Ok, so I’m not really writing this until Wednesday, but I’ll back-date it to put it on a Tuesday, but really, I was late. I’ll go to detention now.
I think I might have thought that this would be a bigger post, at least when it was in my head. Really, I just wanted to thank PAT for how they handled the G-20.
It was stressful for everyone, commuters and anyone trying to travel especially. While the detours seemingly were posted later than I had hoped for, or thought they would be available, getting reliable information about the G-20 seemed to be an issue that just about every company had trouble with.
So with my detour map in hand, I headed downtown. The map actually proved very useful, as I said before, I work at the end of town near the Convention Center, so I’m not that familiar with the end closer to the Point. The map helped me on more than one occasion, and helped me find my bus stop to get home, even though I kept double and triple checking it.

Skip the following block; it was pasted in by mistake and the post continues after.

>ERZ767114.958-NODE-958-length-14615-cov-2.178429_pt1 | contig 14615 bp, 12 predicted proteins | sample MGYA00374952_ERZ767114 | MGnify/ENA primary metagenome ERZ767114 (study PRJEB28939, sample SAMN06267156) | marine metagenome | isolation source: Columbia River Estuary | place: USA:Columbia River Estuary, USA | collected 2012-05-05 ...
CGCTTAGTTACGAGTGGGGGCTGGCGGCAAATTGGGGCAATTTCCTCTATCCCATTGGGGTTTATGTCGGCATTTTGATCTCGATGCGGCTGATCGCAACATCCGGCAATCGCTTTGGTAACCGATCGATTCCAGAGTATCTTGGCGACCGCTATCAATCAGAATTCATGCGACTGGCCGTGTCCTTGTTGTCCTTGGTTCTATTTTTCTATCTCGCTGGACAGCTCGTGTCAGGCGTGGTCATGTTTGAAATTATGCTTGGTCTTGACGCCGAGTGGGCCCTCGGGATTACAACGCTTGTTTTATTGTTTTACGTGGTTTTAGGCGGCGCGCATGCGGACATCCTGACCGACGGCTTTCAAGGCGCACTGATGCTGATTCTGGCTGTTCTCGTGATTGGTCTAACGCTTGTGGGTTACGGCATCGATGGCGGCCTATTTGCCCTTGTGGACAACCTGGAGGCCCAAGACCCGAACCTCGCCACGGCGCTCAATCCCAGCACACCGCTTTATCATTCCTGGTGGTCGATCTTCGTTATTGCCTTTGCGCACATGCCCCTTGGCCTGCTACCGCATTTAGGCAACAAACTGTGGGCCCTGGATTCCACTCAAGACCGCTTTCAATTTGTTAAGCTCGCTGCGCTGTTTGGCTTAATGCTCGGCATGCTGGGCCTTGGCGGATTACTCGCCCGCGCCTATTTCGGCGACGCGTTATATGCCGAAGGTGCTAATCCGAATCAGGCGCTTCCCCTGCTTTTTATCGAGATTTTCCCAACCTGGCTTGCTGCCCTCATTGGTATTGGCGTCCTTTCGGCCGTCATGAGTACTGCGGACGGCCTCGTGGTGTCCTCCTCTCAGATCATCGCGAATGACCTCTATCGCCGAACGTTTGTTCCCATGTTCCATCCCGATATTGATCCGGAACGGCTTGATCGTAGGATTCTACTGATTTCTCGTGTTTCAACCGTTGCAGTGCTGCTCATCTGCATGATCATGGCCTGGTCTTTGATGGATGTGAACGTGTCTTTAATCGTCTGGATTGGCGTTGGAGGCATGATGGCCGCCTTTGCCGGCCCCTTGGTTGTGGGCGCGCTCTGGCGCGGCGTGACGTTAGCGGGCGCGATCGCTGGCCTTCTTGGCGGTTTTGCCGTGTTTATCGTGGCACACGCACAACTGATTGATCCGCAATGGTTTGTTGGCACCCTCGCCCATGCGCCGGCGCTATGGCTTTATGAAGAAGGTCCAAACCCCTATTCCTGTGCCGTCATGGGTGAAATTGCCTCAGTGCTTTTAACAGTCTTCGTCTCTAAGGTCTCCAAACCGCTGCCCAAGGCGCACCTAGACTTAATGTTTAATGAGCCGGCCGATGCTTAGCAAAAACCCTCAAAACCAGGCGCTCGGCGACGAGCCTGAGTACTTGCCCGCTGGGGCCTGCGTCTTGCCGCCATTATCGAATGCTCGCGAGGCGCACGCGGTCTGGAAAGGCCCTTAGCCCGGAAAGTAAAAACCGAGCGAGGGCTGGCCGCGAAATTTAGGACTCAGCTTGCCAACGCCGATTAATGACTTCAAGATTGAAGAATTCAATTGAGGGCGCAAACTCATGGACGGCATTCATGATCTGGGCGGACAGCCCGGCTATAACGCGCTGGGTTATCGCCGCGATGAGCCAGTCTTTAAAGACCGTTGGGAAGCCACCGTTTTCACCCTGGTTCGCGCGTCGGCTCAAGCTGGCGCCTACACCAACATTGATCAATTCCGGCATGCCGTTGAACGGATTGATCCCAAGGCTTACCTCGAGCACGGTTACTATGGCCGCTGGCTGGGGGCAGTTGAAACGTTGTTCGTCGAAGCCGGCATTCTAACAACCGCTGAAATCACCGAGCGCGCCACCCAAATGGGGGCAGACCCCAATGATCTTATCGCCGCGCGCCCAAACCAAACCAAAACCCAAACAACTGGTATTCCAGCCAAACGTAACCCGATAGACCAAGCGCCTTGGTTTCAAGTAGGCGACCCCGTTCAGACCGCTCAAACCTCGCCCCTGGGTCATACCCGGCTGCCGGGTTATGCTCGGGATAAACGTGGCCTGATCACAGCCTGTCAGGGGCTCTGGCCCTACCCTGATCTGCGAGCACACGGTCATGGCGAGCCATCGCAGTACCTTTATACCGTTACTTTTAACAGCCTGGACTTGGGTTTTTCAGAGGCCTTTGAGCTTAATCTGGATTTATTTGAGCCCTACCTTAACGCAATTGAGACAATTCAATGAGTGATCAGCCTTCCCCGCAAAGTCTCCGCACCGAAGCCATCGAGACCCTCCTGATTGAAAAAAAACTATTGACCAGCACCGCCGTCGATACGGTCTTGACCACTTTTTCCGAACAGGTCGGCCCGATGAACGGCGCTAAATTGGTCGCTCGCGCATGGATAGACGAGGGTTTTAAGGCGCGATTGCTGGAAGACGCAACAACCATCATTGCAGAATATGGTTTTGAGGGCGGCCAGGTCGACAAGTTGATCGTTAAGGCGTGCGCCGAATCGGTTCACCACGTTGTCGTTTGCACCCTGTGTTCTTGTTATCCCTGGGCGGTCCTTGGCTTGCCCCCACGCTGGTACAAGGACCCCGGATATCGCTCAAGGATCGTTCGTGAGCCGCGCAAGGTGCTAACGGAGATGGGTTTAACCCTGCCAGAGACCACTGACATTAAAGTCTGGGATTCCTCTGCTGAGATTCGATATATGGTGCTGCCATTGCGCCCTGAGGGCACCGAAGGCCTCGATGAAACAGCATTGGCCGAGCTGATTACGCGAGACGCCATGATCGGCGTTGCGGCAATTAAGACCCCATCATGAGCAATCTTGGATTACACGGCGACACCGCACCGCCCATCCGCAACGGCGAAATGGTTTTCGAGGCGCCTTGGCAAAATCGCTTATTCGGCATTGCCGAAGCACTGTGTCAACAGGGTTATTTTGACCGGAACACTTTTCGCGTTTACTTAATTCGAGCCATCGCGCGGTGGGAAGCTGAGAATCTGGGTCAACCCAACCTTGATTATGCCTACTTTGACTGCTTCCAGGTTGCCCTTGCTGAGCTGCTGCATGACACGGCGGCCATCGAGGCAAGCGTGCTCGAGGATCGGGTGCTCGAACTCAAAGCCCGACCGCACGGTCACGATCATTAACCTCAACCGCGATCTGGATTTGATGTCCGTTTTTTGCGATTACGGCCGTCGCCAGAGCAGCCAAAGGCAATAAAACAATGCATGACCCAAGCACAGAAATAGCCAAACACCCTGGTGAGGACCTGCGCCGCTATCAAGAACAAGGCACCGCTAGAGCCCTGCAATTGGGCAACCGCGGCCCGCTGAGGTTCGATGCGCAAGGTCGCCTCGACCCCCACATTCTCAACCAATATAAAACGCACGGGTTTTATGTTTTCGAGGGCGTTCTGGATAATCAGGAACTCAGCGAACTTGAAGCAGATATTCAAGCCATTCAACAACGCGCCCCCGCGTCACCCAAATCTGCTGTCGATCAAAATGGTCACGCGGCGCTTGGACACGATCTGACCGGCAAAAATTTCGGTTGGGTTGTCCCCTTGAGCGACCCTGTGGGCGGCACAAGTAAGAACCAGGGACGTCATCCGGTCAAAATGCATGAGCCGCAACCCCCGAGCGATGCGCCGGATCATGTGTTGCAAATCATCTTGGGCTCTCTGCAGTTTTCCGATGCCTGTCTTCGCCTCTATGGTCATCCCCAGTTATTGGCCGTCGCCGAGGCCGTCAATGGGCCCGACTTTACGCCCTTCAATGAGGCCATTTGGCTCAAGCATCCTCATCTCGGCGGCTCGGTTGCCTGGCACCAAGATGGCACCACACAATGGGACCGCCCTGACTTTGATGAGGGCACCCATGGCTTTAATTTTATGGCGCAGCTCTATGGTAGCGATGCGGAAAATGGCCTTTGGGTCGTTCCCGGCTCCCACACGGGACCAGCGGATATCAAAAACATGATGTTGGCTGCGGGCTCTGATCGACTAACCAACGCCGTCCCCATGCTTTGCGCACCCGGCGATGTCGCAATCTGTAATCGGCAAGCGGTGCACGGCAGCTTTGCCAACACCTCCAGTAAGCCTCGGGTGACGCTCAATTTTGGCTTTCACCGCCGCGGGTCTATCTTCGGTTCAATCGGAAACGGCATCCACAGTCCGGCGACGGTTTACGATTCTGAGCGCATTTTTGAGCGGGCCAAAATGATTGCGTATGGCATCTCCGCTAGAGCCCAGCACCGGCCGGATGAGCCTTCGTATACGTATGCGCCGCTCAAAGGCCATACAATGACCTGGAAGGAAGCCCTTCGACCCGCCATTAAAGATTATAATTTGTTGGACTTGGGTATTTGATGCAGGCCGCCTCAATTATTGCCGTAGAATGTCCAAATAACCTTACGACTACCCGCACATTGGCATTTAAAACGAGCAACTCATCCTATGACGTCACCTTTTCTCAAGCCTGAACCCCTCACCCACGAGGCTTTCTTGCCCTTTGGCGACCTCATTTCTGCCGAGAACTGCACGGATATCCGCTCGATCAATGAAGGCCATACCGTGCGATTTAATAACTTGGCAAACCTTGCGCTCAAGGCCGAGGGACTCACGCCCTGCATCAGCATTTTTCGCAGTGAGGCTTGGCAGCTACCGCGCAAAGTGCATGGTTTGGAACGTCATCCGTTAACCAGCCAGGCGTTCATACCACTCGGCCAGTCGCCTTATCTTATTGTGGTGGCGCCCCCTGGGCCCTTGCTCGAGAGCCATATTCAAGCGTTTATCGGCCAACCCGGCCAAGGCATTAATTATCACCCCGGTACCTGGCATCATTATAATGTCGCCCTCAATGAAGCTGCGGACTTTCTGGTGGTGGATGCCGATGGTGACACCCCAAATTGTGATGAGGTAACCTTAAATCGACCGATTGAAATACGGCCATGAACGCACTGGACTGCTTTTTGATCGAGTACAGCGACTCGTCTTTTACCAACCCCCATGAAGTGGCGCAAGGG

I ended up the wrong side of the street, to catch my bus home (a different route too, so all kinds of new experiences smashed into one day), but since the Boulevard of the Allies had as much activity as a graveyard, I was able to run across and get on.
As I stood there, waiting on what was to be the wrong side of the street, I did call PAT, just to make sure things were still running smoothly. The customer service rep was nothing but helpful and very kind, a big thumbs up for that.
And of course, the constant e-mail and twitter updates, even retweeting messages from outlying transit agencies, kept everyone in the loop. I am glad I didn’t have to experience the total shut down of transit during the march for peace on Friday, but PAT seemed to take it in stride.
All in all, a commendable experience. Will it encourage anyone to make the switch to transit? Sadly, I don’t think so. With the TDP changes coming, and what will probably be the most noted, the fare increase, I seem to think that the deft handling of the G-20 summit will be lost in the PR shuffle. Hopefully I’m mistaken.